High unemployment during the recent Great Recession led to record bankruptcies in Massachusetts. In 2009, bankruptcies in the Commonwealth shot up 32%, and in 2007 the state saw a flood of bankruptcy proceedings with 13,387 filings. Bankruptcy is handled by Federal law and courts, but many states including Massachusetts have passed laws that alter exemptions or limitations for their resident citizens, which in turn changes the financial consequences of bankruptcy. An experienced bankruptcy attorney will be up-to-date with all applicable laws and can help you negotiate the bankruptcy process or its alternatives.
When you declare bankruptcy, you are required to surrender control over your personal assets and property (Chapter 13 provides some protection in this regard; the comments below relate directly to Chapter 7 bankruptcy). You will be restricted from selling property or making financial transactions without approval of the court. The court appoints a trustee to whom you surrender control of the property, and who determines what assets can be liquidated to repay unsecured debts.
One substantial consequence of bankruptcy is the loss of home equity. Federal bankruptcy law proptects a homeowner up to equity of $21,625 in his or her primary residence, or $43,250 if filing jointly. These values are revised every three years along with the income requirements for filing either Chapter 7 or Chapter 13. In Massachusetts, however, a bankruptcy filing protects a homeowner's equity up to $500,000 with a recorded Declaration of Homestead on record (also known as "The Estate of Homestead"). Thus it is in your benefit to have your primary home or residence protected under the Homestead Act, for which there are certain requirements: the property must be your primary residence; the homeowner cannot have been convicted of a felony. If you have been so convicted, you will lose any equity above $125,000. If you are married and either disabled or over the age of 62, and both spouses are on the deed, you will lose equity in the property in excess of $1 million dollars. And all Federal, state and local taxes due or other mortgages or secured debts incurred must be satisfied from within the protected equity, which will usually leave you with much less than the protected amount.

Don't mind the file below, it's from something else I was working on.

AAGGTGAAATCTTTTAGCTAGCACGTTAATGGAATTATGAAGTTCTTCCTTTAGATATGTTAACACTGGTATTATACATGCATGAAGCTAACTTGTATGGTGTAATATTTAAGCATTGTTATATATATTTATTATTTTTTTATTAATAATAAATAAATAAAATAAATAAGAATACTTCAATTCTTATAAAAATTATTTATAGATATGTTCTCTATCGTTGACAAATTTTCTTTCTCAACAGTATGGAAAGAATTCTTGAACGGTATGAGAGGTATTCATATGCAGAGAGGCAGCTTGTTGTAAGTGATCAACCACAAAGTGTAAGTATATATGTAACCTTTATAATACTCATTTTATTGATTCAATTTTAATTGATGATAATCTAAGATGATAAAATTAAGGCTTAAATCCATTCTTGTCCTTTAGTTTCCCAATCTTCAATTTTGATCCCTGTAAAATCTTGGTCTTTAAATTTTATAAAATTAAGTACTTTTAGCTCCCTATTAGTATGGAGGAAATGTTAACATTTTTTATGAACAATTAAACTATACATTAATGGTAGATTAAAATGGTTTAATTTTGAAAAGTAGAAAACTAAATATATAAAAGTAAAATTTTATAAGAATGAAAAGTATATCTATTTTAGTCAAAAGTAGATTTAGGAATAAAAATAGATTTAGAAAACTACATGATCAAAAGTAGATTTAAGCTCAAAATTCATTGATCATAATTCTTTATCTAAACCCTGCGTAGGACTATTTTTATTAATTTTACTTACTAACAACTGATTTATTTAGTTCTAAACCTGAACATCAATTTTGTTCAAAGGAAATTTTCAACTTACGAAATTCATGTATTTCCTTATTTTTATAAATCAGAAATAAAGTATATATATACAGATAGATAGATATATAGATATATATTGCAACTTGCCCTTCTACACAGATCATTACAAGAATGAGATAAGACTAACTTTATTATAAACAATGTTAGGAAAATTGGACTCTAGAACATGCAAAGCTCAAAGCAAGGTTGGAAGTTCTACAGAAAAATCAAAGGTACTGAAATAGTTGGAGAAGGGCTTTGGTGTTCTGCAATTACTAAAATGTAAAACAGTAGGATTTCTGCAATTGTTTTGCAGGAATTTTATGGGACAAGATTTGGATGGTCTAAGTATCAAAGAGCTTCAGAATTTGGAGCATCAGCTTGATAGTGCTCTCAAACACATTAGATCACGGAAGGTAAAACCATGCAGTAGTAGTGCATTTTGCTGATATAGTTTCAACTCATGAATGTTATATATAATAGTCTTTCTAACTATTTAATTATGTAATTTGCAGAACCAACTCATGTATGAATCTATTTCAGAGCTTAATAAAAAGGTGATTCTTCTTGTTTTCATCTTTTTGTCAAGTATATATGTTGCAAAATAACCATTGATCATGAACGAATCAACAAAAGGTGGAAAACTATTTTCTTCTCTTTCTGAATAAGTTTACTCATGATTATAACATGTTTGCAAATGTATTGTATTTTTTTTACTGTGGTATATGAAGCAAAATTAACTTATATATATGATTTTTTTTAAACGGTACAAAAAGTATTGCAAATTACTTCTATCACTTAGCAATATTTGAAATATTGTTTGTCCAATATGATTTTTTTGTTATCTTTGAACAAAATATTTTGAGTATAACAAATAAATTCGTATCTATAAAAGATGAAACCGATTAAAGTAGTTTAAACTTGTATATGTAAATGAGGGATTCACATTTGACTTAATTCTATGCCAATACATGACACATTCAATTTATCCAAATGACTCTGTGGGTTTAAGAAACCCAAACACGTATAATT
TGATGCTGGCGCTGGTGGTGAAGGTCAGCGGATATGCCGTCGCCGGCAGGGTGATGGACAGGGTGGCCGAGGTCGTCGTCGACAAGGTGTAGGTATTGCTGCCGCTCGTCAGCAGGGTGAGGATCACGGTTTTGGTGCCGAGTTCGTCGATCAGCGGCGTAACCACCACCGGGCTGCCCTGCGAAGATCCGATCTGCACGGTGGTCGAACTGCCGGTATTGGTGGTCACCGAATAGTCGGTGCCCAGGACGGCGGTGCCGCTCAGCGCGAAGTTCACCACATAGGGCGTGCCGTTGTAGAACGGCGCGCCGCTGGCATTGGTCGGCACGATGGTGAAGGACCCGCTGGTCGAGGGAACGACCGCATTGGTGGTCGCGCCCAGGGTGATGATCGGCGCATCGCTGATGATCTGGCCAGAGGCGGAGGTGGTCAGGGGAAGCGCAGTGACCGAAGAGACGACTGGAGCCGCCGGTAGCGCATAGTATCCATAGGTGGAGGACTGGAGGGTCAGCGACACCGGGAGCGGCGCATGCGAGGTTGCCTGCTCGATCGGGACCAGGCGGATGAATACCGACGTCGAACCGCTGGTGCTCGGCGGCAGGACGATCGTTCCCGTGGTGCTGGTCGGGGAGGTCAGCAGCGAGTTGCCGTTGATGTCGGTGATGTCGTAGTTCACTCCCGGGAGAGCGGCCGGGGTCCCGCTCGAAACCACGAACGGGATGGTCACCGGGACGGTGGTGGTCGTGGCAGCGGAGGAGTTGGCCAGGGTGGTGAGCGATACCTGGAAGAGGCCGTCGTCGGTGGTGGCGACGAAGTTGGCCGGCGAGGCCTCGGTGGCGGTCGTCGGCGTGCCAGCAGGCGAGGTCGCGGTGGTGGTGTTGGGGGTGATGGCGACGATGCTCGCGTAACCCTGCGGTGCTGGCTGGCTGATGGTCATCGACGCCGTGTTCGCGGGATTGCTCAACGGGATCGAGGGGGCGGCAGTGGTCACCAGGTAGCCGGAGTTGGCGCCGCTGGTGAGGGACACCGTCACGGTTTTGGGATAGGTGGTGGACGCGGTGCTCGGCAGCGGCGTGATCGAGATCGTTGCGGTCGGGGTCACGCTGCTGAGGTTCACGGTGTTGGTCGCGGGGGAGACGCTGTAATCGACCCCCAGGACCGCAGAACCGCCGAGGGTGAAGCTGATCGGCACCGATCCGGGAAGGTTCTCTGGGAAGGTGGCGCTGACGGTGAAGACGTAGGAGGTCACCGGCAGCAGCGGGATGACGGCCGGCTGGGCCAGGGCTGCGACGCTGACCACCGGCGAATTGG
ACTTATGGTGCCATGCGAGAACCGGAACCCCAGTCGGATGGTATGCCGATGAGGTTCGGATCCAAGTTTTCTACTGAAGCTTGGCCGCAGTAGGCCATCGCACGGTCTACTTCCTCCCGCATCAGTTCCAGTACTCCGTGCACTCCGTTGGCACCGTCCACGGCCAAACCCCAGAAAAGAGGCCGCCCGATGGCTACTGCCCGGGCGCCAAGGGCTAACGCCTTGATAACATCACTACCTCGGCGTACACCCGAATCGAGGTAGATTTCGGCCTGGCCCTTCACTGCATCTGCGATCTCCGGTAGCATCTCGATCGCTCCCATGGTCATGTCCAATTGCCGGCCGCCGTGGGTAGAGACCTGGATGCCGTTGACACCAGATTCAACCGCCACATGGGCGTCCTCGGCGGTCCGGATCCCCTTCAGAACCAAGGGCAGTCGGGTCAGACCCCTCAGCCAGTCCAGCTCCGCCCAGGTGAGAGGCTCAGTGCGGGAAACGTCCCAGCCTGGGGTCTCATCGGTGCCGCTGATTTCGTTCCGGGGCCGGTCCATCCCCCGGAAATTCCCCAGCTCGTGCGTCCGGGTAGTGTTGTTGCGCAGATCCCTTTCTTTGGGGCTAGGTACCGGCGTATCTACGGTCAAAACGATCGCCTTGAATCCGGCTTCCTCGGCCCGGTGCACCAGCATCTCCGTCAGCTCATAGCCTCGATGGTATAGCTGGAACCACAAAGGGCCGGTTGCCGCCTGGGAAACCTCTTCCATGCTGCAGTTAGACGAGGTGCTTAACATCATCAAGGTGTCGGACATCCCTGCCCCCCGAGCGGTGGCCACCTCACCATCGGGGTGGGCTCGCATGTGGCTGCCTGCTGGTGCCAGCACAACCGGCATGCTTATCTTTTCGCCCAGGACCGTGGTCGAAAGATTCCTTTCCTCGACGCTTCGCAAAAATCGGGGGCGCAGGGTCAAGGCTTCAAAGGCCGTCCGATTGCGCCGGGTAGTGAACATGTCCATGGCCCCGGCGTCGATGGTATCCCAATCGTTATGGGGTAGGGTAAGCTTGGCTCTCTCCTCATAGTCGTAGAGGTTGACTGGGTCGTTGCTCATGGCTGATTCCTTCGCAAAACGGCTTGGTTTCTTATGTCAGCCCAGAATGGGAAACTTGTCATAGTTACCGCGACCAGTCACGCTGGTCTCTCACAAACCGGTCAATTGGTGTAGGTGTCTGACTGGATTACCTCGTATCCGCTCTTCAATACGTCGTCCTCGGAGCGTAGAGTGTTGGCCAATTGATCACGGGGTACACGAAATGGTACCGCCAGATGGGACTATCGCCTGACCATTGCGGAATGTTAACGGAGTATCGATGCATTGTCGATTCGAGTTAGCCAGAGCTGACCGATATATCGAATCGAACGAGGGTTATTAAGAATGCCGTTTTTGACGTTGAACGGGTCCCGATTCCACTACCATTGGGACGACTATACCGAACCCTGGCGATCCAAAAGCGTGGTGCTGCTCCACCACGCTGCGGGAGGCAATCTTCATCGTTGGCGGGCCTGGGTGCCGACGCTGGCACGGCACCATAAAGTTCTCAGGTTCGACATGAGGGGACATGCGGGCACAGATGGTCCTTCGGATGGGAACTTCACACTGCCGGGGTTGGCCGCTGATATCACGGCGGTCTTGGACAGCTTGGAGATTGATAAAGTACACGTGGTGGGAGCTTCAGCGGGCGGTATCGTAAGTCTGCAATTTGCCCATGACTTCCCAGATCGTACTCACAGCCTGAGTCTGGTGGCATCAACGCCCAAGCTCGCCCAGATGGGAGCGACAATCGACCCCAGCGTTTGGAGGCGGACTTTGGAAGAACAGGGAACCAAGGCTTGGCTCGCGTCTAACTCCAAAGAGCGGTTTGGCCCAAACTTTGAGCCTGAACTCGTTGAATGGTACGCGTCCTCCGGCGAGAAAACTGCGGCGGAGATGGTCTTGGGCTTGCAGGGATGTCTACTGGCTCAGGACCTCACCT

When the court declares you bankrupt, your prior creditors are prevented from calling you or taking any other action to collect the debt. This automatic stay occurs upon completion of the bankruptcy process, and it also prevents collectors from taking any action against your property, including filing lawsuits or garnishing wages. Any creditor who persists in contacting a debtor after being notified of the bankruptcy may be subject to sanctions and fees.
While bankruptcy brings debt relief and allows you a fresh start financially, it is damaging to your credit report, with the bankruptcy filing remaining on the credit report for 10 years. During this time, you may have difficulty obtaining loans or credit, and it may lead to higher premiums for insurance and higher interest rates. A bankruptcy filing may also affect your ability to obtain a job, particularly where that job involves money or significant responsibility. Further, a bankruptcy filing may cause difficulty in leasing an apartment or house. You will be forbidden from filing another Chapter 7 bankruptcy for eight years from the date of prior filing. If your bankruptcy petition is dismissed with prejudice, you will not be able to file for bankruptcy again within 180 days or if a Chapter 7 case was denied within the previous six years.